Remembered because . . .
It lead me to Shakespeare.
So, after publishing last week’s #TBT (here) I realized I broke from format (which I really don’t mind since thisis my blog but I really shouldn’t so …) which simply will not do. Which is why I’m doing it the proper way (and know that I realize these rules/guidelines/whatever is pretty much all in my head, but without order there is chaos. Plus, I’m building a brand here, right? Sorta? Maybe?).
As mentioned, I came across this movie while channel-surfing.
Yes, channel-surfing. For those of you who never experienced channel-surfing, it’s before the days of a manual scrolling TV guide that we’re so familiar with now days (Did I just date myself? Pst, I don’t really care because that’s life). The TV guide channel would scroll on its own so most of the time I would just flip through channels instead of waiting for the guide to scroll back to the stations I watched. It was much faster, sometimes.
It must have been a Saturday or sometime during the summer because I had free reign of the TV. Again, for those of you who aren’t familiar with the concept of sharing the television, in the 90s we didn’t have smartphones or tablets or multiple computers. We had one TV to view all TV shows and movies. If your family were lucky, you sometimes had two TVs and would have to fight for the second TV since that one was usually always in a more private part of the house, like you grandmother’s room. In this case, I had free reign of that second TV in my grandmother’s room. I’ve digressed.
Back on point.
Even from a young age, I’ve always been fascinated with history and “old time eras” so when I stumbled upon the opening credits for Much Ado About Nothing, I was instantly hooked, if only to satisfy my curiosity. And that was it. That was my fall. Because I fell for Shakespeare and I’ve never completely recovered.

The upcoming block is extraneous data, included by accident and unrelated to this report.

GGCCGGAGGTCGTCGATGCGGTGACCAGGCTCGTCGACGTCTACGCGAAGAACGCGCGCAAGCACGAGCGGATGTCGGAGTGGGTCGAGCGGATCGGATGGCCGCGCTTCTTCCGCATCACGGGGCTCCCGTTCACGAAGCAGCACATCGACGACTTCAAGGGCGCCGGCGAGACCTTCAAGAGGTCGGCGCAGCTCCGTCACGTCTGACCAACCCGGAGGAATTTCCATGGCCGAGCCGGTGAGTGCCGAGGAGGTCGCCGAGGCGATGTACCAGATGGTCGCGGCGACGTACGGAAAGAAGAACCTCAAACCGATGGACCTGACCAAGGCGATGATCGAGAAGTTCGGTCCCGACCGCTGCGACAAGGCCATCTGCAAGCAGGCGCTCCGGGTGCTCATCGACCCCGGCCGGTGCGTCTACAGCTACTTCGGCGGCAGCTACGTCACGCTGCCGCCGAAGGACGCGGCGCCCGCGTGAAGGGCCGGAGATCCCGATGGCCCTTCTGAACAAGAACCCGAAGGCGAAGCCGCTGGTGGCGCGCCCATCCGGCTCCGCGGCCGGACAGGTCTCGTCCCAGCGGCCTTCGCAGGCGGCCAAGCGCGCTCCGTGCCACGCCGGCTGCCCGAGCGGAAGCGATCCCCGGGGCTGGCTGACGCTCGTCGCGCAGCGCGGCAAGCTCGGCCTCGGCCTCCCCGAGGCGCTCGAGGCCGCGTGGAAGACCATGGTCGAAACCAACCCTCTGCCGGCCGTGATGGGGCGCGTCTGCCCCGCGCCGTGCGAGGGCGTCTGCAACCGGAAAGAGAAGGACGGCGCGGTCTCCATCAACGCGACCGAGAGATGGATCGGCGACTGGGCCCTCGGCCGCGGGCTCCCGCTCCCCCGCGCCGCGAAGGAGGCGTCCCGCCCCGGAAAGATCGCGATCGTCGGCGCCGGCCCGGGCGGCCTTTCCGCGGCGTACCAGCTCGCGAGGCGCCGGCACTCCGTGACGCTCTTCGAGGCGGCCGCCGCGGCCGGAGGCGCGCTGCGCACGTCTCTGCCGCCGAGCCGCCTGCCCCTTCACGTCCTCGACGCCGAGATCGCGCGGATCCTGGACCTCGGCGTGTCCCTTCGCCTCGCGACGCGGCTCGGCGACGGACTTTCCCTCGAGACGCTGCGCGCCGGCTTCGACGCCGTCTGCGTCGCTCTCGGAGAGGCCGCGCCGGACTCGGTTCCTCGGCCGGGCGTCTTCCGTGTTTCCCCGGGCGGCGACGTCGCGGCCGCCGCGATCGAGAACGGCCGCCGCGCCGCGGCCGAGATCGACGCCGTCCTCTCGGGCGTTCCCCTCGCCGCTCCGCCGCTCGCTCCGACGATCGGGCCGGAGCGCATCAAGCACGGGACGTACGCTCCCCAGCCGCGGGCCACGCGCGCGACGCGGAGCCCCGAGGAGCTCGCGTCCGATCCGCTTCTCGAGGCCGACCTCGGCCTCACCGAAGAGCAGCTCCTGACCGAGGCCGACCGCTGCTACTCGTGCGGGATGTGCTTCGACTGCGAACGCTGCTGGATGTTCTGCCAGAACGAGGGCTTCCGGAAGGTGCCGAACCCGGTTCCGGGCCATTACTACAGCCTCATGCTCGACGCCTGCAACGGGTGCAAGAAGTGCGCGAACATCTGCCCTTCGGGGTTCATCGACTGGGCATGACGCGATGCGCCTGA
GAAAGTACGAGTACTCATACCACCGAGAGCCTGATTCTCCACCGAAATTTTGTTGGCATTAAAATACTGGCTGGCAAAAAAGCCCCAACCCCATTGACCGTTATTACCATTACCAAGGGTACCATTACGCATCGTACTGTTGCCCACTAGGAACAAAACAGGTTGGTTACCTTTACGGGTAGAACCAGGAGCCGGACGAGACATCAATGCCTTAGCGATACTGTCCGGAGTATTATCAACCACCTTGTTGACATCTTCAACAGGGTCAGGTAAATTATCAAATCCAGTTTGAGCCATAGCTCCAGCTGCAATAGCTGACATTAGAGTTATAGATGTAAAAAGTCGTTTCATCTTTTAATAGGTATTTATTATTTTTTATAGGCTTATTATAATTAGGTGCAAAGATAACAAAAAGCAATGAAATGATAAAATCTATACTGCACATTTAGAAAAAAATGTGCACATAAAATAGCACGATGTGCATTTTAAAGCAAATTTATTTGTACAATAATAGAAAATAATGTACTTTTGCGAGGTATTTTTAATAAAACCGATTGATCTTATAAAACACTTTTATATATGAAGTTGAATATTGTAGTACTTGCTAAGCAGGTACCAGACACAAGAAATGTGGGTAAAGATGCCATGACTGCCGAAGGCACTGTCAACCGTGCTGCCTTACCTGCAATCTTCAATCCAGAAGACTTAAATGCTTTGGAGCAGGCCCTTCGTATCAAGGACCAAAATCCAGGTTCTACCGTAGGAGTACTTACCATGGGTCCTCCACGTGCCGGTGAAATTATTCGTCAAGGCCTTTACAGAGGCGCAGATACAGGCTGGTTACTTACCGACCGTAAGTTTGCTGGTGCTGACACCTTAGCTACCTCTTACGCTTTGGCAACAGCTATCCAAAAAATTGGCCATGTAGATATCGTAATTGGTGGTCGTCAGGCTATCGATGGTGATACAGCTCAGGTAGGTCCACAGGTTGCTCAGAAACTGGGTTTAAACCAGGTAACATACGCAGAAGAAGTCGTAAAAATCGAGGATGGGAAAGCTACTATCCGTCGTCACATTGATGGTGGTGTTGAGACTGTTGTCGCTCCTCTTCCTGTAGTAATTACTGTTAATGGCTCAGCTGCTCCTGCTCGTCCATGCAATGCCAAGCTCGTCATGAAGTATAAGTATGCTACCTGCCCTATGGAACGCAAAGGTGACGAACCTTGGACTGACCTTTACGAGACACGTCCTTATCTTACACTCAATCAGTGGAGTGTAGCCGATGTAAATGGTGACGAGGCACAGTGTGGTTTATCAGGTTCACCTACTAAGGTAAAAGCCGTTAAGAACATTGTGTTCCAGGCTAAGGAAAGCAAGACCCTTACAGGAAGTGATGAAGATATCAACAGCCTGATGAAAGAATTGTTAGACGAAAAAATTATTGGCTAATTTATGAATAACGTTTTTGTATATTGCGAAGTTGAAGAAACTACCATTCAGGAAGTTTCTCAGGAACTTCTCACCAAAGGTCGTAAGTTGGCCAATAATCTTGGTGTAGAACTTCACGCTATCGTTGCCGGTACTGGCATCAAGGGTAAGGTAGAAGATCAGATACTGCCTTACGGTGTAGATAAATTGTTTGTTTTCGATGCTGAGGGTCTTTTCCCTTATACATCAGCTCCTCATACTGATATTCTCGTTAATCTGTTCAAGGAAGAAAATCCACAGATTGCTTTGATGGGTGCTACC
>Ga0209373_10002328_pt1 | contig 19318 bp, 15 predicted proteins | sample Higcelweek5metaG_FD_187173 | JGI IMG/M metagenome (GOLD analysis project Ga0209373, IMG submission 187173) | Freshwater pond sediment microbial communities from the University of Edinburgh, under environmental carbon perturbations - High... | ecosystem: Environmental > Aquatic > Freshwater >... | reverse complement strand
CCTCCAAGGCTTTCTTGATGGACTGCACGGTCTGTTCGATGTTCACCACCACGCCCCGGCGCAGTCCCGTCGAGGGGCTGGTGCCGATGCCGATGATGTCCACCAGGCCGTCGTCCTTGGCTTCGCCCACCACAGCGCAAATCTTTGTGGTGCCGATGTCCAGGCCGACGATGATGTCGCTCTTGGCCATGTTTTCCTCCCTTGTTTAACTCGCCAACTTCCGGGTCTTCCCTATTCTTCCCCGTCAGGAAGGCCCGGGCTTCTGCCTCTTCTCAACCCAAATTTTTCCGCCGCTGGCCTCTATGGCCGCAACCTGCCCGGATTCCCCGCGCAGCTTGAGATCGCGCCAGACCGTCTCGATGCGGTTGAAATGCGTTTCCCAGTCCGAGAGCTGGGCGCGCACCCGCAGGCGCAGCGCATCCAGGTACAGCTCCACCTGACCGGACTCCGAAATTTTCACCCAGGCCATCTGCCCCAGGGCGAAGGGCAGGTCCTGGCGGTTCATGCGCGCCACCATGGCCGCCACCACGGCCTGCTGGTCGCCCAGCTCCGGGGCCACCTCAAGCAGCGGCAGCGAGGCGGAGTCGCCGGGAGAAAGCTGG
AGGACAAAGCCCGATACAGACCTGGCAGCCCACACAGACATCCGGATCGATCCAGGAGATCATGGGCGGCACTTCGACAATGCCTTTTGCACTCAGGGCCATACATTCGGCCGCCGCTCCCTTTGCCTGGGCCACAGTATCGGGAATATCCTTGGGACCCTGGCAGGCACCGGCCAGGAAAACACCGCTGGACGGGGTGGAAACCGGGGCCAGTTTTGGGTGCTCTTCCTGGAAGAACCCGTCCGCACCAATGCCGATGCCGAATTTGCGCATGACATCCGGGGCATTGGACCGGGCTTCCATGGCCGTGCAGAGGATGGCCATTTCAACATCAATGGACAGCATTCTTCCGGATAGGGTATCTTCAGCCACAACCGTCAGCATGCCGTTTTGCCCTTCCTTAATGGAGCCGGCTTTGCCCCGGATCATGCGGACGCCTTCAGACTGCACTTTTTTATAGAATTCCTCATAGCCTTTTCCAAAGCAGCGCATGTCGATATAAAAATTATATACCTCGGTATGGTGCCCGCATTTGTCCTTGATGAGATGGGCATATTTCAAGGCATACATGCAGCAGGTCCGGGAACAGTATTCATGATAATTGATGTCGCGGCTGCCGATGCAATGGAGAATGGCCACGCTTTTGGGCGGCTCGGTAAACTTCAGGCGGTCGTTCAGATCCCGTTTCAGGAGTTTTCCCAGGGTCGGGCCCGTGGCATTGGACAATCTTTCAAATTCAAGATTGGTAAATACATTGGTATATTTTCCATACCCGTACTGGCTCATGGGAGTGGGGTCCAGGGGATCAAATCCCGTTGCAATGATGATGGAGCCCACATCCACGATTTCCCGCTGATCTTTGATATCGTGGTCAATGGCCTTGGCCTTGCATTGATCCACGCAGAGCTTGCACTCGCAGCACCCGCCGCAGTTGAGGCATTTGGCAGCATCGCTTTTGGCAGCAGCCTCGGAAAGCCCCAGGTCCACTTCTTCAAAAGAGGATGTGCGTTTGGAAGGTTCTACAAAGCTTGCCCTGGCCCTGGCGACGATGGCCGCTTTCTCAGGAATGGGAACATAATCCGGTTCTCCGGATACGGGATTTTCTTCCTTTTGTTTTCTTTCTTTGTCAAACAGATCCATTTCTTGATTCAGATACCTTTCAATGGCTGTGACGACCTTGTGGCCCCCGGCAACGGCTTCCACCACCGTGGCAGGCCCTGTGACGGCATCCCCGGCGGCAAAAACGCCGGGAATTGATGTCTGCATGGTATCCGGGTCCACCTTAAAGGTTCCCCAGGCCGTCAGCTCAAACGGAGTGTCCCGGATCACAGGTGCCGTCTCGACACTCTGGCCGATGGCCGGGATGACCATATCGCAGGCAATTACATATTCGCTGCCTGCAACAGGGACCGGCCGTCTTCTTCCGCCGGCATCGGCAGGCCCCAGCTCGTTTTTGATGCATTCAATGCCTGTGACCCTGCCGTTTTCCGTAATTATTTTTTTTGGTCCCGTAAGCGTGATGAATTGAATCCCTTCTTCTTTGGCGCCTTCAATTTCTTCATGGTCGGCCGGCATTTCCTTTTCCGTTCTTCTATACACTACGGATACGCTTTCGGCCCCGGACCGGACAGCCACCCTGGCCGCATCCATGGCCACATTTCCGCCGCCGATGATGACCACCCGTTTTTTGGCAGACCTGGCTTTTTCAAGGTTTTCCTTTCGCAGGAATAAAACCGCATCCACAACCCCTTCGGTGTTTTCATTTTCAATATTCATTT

My twelve year-old self was laughing within minutes–okay, maybe that’s a small exaggeration, but I know I had a mad grin on my face within the first five minutes. I just loved the dialogue! And in the opening scene Beatrice was already taking verbal stabs at Benedict.
He set up his bills here in Messina, & challenged Cupid at the Flight …
My youthful self did have to pay attention to keep up because that kind of dialogue obviously isn’t straight English. But from the fact that Beatrice asked about Benedict then decided to pass it off as if she’s asking because he rang up some sort of debt in Messina and with the use of Cupid, I figured they had history. And if the backdrop, the costumes, and the strange dialogue didn’t already piqued my interest, that right there did.
I didn’t know then, but I know now, the cast was impressive. You have Kate Beckinsale (The Underworld Saga and well, a lot of other movies) as Hero, Emma Thompson (Nanny McFee and well, a lot of other movies) as Beatrice, and Robert Sean Leonard (House, and really, that’s all I remember him in. In fact, when I first watched House I thought “hey, that’s the guy who was in Much Ado About Nothing“) as Claudio, Keanu Reeves (do I even need to list movies?) as Don John, and even Denzel Washington for starters. As mentioned, I didn’t really know them when I first watched this, but as they became more known and as I watched more movies and television I always thought of them “as that person that was in Much Ado About Nothing.”
So, it was from this movie that I started reading Shakespeare as leisure reading (and I stress that since a lot of English classes touch on Shakespeare) and enjoyed them when they were assigned in class. It really was a gateway to classic literature as well because after watching this and then reading the play, I was open-minded enough to read The Scarlet Letter, attempted to read A Tale of Two Cities, and other classic works.
Hats off to Kenneth Branagh (who starred as Benedict as well as directed the whole thing) for a good rendition of Shakespeare’s Much Ado About Nothing and for showing me a different type of entertainment.